200 years on from the first successful human-to-human blood transfusion, this procedure has revolutionised patient care. However, there is still work to be done in sub-Saharan Africa, as Professor Kathryn Maitland explains.
Each year, around 2.5 million units of blood are transfused in the UK – that’s enough to fill two Olympic sized swimming pools! Since James Blundell performed the first successful human blood transfusion in 1818, this life-saving medical intervention has made many advances to ensure its accessed throughout the world. An important part of this is ensuring that any health system has adequate supplies of quality-assured and safe blood for transfusion through national and regional blood transfusion services (BTS). (more…)
In this post, Dr Anusha Seneviratne breaks down the conundrum of cell death and how this process protects our bodies from blood clots.
Your cells die every day. Don’t worry, your body is protecting itself. In a process known as apoptosis or programmed cell death, cells that are no longer needed commit suicide. Some cells are only required for a short time, they may be infected by a virus or develop harmful cancerous mutations. Cell death is also an essential part of development from an embryo. For example, mouse paws begin as spade-like structures and only form the individual digits as the cells in between die. During apoptosis the cells fragment into smaller apoptotic bodies, and their cell surface is flipped open to display lipid molecules called phosphatidylserines, which act as an ‘eat me’ signal to recruit cells called macrophages to engulf them, before their contents spill out and damage the surrounding tissue. This is a process known as efferocytosis. (more…)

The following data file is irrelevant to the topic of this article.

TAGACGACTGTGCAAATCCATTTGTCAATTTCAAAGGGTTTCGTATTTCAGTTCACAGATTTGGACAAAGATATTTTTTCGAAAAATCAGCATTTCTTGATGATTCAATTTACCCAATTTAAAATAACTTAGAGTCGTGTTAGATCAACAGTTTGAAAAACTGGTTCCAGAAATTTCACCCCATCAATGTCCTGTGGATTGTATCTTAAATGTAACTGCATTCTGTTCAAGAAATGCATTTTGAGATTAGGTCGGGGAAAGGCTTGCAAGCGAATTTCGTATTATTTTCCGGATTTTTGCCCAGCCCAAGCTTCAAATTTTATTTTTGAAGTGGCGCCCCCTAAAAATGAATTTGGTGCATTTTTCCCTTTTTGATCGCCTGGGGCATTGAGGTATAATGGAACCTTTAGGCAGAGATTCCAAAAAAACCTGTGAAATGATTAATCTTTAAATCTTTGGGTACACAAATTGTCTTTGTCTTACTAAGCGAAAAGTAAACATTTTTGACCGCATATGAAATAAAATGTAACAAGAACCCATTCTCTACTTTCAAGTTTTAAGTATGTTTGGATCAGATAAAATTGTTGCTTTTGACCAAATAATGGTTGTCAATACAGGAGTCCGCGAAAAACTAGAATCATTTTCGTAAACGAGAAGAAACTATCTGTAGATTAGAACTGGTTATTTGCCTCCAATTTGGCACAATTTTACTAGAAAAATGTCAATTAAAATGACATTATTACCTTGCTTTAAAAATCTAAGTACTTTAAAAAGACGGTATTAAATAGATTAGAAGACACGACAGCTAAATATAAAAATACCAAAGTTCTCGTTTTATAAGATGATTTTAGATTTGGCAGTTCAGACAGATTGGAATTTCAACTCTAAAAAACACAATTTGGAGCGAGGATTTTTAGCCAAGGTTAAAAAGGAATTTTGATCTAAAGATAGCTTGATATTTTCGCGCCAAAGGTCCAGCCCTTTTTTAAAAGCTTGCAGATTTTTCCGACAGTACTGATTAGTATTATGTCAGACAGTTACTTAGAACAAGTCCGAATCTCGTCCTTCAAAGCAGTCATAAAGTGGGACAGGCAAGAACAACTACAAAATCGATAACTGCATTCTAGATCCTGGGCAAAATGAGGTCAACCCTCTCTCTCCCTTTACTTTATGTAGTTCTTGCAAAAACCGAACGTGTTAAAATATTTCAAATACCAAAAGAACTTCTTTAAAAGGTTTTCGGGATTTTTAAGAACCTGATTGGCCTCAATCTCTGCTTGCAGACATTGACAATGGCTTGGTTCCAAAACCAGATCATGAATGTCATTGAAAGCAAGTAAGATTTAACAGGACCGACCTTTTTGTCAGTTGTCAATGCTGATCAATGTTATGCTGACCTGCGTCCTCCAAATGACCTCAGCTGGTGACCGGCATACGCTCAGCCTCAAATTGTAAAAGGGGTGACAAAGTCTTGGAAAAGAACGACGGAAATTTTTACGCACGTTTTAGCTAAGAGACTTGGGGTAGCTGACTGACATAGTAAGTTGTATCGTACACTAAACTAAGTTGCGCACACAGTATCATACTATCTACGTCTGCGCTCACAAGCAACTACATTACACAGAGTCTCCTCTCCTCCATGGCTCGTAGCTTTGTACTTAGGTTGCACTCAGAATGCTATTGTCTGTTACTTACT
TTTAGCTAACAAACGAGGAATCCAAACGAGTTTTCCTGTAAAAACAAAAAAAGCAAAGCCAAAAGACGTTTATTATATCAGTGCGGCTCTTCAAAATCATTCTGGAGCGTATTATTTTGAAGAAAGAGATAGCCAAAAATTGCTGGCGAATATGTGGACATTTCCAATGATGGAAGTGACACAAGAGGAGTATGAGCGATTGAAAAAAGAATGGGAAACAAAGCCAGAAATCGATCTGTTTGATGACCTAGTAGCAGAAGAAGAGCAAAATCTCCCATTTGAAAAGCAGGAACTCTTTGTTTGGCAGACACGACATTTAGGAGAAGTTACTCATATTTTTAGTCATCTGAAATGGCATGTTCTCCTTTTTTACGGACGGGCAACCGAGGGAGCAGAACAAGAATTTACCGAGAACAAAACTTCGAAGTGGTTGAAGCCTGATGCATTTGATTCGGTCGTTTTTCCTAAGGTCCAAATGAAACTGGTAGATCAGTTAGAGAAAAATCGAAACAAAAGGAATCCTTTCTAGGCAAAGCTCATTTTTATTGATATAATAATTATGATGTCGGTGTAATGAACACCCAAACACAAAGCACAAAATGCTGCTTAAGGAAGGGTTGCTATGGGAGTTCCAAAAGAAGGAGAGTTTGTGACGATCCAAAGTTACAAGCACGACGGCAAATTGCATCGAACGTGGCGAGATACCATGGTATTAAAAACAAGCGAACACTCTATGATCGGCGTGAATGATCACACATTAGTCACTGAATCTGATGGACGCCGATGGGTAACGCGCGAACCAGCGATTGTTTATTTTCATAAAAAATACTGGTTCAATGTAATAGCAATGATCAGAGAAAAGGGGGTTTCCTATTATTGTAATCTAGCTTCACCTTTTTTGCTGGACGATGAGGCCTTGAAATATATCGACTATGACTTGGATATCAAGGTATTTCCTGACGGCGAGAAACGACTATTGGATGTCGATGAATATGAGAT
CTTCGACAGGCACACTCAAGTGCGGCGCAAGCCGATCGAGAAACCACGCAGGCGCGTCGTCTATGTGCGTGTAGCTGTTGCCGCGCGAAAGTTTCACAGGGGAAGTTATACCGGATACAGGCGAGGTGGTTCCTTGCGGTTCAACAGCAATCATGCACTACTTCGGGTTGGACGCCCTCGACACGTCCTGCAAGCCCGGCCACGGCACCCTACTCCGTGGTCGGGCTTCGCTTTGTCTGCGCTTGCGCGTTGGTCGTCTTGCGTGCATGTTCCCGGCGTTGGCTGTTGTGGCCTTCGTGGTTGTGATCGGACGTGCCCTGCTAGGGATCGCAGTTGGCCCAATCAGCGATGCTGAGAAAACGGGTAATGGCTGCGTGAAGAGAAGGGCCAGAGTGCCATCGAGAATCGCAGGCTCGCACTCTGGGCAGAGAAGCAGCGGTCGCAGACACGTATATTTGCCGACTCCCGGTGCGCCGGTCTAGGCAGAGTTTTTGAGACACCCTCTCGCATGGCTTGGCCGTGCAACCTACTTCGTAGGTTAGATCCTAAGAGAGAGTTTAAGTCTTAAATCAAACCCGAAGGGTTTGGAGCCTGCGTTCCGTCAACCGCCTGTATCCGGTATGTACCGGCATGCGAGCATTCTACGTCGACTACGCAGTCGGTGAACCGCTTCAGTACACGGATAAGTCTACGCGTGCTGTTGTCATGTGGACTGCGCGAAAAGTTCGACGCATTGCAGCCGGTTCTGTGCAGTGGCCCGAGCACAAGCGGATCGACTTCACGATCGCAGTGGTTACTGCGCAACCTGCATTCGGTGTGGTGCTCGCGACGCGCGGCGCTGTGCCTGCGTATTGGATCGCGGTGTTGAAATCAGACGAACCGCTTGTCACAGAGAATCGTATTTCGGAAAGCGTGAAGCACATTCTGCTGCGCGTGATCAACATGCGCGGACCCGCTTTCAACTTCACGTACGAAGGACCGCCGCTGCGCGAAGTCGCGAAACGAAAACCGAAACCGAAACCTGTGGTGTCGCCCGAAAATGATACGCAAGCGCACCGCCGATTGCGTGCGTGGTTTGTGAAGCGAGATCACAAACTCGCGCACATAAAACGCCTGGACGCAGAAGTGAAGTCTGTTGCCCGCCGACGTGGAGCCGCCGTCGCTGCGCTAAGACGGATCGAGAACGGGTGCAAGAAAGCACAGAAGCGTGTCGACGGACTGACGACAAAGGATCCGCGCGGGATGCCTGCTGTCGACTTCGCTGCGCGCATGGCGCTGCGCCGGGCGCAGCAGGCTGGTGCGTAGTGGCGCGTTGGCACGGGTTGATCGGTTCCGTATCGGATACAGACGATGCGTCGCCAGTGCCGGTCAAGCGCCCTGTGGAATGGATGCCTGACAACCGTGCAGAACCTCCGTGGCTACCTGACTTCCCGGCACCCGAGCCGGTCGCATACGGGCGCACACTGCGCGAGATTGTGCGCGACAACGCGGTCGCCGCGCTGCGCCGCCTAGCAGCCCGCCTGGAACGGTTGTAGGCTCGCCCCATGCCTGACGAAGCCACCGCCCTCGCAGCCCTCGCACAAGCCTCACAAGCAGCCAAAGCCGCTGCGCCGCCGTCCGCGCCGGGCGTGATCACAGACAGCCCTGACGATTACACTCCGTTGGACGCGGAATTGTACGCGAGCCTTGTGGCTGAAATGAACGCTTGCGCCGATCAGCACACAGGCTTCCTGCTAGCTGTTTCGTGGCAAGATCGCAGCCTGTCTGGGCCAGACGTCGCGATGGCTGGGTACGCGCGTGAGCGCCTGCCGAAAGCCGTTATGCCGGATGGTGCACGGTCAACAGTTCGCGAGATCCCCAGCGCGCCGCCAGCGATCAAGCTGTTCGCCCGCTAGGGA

PhD student Philippa May reflects on being a scientist in the field blood cancer, from working in a leukaemia diagnostic laboratory to a research laboratory.
For the last 10 years I have been a clinical scientist in genetics working across various London NHS Trusts. Whilst I loved diagnostics, last year I left my job to complete my PhD. I worked in a part of life sciences called cytogenetics. This meant when a patient was diagnosed with blood cancer, I would analyse their chromosomes – the structures into which DNA is organised – from their blood or bone marrow to look for specific abnormalities. For some patients, this can lead to a definitive diagnosis. For others a refined prognosis, and in some, it’s simply a way of monitoring how well the patient’s leukaemia is responding to their treatment. (more…)
In this post, four Imperial researchers write about the different ways in which Leuka has supported their work at the College.
Leuka is a charity that supports life-saving research into the causes and treatment of leukaemia and other blood cancers. Funding from dedicated charities such as Leuka provides an important source of support which enables high-quality research programmes here at Imperial to develop and progress. (more…)